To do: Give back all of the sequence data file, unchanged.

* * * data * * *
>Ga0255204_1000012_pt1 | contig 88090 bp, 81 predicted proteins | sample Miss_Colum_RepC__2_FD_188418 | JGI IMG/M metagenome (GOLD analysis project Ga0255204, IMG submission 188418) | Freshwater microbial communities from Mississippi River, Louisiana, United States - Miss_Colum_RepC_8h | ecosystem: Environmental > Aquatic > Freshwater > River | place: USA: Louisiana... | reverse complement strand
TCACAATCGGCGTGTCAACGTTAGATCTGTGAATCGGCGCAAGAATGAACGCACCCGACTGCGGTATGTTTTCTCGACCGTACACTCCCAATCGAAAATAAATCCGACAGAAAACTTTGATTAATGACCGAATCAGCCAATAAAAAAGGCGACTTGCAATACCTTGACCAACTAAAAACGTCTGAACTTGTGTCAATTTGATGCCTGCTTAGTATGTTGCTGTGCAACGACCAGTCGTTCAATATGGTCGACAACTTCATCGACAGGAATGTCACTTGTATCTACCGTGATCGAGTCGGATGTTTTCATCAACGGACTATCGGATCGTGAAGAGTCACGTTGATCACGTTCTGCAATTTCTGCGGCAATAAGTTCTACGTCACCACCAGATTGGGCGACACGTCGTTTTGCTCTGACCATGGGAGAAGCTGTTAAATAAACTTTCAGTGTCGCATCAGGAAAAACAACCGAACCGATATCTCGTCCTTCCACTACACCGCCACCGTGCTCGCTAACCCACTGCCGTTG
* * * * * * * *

>Ga0255204_1000012_pt1 | contig 88090 bp, 81 predicted proteins | sample Miss_Colum_RepC__2_FD_188418 | JGI IMG/M metagenome (GOLD analysis project Ga0255204, IMG submission 188418) | Freshwater microbial communities from Mississippi River, Louisiana, United States - Miss_Colum_RepC_8h | ecosystem: Environmental > Aquatic > Freshwater > River | place: USA: Louisiana... | reverse complement strand
TCACAATCGGCGTGTCAACGTTAGATCTGTGAATCGGCGCAAGAATGAACGCACCCGACTGCGGTATGTTTTCTCGACCGTACACTCCCAATCGAAAATAAATCCGACAGAAAACTTTGATTAATGACCGAATCAGCCAATAAAAAAGGCGACTTGCAATACCTTGACCAACTAAAAACGTCTGAACTTGTGTCAATTTGATGCCTGCTTAGTATGTTGCTGTGCAACGACCAGTCGTTCAATATGGTCGACAACTTCATCGACAGGAATGTCACTTGTATCTACCGTGATCGAGTCGGATGTTTTCATCAACGGACTATCGGATCGTGAAGAGTCACGTTGATCACGTTCTGCAATTTCTGCGGCAATAAGTTCTACGTCACCACCAGATTGGGCGACACGTCGTTTTGCTCTGACCATGGGAGAAGCTGTTAAATAAACTTTCAGTGTCGCATCAGGAAAAACAACCGAACCGATATCTCGTCCTTCCACTACACCGCCACCGTGCTCGCTAACCCACTGCCGTTG